Memorial befits social reformer's lasting legacy

FONDLY REMEMBERED: Richard Seddon's memorial in Bolton Street Memorial Park. An observatory was demolished to make way ...
AMY JACKMAN

FONDLY REMEMBERED: Richard Seddon's memorial in Bolton Street Memorial Park. An observatory was demolished to make way for the large monument.

The most photographed statue in Wellington is of former Prime Minister Richard John Seddon and stands in Parliament grounds.

But the Seddon memorial near the Kinross St entrance to Bolton Street Memorial Park (formerly Bolton Street Cemetery) has a more intriguing history.

It stands on Observatory Hill, once the site of the Colonial Time Service Observatory.

New Zealand's first time service observatory was demolished to make way for the memorial to the country's longest-serving prime minister.

The memorial was completed in 1910.

Seddon was prime minister for 13 years and 44 days, from 1893 until his death in 1906.

The legacy of the Liberal Government he led includes women receiving the vote in the Electoral Act of 1893 and the Old-age Pensions Act of 1898, which gave a means-tested income to persons aged 65 and over. Both pieces of legislation were world firsts.

More than a century later, his nickname of "King Dick" is recalled when people speak of him and the social reform his government introduced.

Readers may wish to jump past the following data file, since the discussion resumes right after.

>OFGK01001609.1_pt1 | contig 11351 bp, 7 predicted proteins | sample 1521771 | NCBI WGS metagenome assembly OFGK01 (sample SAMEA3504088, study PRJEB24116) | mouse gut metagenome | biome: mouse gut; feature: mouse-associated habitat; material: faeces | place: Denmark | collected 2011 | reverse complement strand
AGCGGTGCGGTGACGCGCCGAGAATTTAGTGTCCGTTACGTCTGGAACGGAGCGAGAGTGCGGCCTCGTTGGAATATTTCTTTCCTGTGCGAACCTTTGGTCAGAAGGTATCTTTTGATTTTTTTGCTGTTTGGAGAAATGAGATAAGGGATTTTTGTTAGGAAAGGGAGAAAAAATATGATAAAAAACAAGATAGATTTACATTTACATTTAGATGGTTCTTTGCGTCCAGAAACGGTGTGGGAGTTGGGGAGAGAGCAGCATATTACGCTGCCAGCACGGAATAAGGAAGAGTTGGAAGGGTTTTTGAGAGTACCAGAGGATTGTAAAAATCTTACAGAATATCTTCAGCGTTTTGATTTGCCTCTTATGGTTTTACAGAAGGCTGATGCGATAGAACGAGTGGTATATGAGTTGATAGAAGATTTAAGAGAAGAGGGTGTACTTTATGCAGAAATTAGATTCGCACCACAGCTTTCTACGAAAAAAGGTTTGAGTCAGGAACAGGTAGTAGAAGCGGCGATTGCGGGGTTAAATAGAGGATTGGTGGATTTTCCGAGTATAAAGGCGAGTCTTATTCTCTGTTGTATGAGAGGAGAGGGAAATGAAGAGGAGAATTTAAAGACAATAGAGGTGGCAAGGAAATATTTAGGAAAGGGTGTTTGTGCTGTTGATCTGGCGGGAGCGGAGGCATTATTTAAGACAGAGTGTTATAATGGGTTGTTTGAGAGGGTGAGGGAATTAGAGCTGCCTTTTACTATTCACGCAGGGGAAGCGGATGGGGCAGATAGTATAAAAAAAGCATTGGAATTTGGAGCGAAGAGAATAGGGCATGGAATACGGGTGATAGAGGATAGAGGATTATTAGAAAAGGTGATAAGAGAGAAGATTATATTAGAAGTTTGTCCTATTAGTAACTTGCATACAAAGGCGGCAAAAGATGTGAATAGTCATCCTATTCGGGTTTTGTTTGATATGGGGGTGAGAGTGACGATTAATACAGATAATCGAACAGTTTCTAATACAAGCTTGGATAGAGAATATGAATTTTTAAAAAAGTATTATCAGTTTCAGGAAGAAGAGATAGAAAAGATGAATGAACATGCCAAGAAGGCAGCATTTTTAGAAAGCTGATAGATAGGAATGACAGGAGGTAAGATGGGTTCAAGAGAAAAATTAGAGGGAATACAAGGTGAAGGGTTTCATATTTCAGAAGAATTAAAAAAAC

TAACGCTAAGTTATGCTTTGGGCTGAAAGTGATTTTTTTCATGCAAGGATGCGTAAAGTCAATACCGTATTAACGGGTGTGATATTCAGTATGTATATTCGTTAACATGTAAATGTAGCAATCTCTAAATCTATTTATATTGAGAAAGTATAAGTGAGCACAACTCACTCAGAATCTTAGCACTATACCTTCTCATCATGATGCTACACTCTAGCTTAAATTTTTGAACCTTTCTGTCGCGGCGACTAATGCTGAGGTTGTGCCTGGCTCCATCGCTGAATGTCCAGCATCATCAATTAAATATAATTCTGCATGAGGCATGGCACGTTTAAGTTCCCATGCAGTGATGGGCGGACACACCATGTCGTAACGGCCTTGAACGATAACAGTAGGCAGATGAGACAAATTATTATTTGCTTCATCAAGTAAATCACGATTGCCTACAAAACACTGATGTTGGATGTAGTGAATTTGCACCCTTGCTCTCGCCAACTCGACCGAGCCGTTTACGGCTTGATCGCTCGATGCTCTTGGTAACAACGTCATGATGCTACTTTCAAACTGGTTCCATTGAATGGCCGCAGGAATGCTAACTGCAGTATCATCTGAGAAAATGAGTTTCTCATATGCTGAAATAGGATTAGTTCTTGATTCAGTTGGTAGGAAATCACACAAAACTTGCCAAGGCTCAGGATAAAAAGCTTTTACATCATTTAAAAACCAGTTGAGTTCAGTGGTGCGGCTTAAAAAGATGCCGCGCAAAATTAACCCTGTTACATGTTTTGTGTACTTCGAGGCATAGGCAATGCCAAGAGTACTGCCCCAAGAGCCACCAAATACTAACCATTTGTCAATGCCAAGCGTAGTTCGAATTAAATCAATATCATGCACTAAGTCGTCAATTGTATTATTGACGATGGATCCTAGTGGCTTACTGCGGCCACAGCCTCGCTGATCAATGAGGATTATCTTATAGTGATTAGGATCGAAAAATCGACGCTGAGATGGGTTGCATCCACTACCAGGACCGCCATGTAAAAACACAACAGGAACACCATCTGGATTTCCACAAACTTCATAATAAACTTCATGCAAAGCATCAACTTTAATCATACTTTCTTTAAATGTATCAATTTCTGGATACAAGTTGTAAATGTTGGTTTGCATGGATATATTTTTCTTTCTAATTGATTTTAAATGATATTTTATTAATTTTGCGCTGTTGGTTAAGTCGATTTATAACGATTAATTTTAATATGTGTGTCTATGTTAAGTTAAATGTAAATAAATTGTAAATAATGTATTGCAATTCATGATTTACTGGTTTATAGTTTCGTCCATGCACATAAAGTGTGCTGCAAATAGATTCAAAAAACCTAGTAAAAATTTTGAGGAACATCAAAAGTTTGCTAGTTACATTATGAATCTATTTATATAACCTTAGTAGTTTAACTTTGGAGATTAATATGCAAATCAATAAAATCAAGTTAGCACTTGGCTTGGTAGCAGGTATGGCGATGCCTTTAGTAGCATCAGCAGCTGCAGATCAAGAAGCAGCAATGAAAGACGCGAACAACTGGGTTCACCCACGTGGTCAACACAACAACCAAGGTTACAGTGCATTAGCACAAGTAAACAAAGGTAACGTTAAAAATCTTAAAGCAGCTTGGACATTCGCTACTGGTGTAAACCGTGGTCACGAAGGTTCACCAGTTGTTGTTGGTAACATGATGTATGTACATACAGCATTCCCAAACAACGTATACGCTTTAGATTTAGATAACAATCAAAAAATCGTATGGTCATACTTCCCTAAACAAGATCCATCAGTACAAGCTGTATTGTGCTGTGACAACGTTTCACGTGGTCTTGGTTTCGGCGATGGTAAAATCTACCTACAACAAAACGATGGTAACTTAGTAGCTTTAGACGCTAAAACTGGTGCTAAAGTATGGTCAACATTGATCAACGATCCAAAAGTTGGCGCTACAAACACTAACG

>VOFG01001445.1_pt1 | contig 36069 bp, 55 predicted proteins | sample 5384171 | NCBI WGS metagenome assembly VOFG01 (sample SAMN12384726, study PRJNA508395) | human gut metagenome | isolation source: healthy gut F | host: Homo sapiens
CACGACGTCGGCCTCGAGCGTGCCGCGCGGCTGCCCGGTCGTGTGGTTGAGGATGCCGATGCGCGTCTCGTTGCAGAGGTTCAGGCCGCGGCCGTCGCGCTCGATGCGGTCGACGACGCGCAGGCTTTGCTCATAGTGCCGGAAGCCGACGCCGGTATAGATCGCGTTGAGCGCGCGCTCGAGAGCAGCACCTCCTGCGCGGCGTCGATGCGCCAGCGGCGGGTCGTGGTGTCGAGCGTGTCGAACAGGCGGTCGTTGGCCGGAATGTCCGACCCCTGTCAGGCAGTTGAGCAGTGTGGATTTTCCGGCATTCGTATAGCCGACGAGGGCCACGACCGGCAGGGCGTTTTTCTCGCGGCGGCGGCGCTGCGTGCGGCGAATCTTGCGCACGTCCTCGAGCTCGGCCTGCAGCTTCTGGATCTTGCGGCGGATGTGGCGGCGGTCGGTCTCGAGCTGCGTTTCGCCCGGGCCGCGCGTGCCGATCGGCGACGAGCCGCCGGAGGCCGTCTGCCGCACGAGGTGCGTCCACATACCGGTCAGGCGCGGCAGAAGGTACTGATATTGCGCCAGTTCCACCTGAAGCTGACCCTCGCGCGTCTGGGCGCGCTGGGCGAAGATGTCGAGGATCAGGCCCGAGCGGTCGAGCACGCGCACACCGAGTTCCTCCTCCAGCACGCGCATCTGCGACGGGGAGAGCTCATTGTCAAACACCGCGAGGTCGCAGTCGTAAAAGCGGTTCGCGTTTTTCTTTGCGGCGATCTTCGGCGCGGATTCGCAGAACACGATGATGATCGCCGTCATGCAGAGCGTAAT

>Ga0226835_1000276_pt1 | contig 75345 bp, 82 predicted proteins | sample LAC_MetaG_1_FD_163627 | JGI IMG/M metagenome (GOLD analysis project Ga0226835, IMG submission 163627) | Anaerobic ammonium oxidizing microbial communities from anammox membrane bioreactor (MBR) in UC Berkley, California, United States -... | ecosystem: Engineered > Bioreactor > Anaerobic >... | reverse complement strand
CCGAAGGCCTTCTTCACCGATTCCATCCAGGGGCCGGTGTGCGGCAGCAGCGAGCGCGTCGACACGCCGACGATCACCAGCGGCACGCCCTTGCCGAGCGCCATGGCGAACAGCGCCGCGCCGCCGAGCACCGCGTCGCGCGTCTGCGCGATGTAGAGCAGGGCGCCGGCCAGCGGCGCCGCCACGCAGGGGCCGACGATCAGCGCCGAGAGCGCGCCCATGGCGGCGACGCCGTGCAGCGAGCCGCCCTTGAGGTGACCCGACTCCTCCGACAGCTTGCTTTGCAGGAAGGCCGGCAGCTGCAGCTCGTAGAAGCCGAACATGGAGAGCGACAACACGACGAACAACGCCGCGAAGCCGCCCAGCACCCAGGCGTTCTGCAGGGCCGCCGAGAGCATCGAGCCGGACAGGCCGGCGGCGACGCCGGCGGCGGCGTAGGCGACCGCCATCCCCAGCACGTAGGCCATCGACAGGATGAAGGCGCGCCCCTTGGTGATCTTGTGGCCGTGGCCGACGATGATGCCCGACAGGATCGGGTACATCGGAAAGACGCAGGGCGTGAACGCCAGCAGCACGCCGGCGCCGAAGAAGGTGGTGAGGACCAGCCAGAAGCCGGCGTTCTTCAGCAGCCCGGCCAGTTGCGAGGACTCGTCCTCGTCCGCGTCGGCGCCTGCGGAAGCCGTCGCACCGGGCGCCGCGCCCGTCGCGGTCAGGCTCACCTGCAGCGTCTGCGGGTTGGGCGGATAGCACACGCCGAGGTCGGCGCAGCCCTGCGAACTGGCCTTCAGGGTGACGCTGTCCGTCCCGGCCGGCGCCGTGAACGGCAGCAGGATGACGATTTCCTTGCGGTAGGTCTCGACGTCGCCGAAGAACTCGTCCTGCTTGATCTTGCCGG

The Seddon family vault under the memorial contains the remains of Seddon, his widow Louisa (1851-1931), their daughter Mary Stuart Hay, and a memorial to their son, Captain John Spotswood Seddon.

Captain Seddon was killed in 1918 while serving his country in France during World War I.

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Those visiting the memorial usually walk around the iron-fenced plot in a clockwise direction from the side facing Karori, where the plaque's inscription is only the name "Seddon".

The plaque on the side looking towards Tinakori Hills acknowledges the strong and resolute man's indomitable will, which enabled him to ensure humane and progressive legislation was passed while he was prime minister.

On the side facing Parliament Buildings, the plaque is dedicated by Parliament and the people of New Zealand to the memory of Seddon.

The plaques below it for Mrs Seddon and Captain Seddon were added after the memorial's completion.

The southern side's plaque gives a brief history of Seddon's career as a Member of Parliament.

Government architect John Campbell designed the memorial, built by Edwards and Son of Waring Taylor St at a contract price of £2746 (now $443,000).

A reinforced concrete column faced with Coromandel granite is mounted over the family vault on a square concrete base.

The bronze female figure at the top of the column was modelled at the London studio of British sculptor Henry Poole and cast by Alexander Parlanti. She symbolises a country in mourning for its dead.

Seddon was born in Eccleston, Lancashire, on June 22, 1845, and died suddenly of heart failure aboard the ship Oswestry Grange while returning from Australia on June 10, 1906, aged 60.

Seddon had arrived in New Zealand from Australia in 1866, after the discovery of gold on the West Coast.

He entered Parliament as the Independent member for Hokitika in 1879 and represented West Coast electorates until his death. From 1890, he was the Liberal member for Westland.

In 1891 he was appointed Minister of Public Works, simultaneously holding the portfolios of Mines and Defence. He became prime minister on May 1, 1893, after the death of John Ballance.

The statue of Seddon in the grounds of Parliament was erected in 1915, and was paid for jointly by public subscription and the Government.

That statue is about a 15-minute walk from his memorial in Bolton Street Memorial Park.

 - The Wellingtonian

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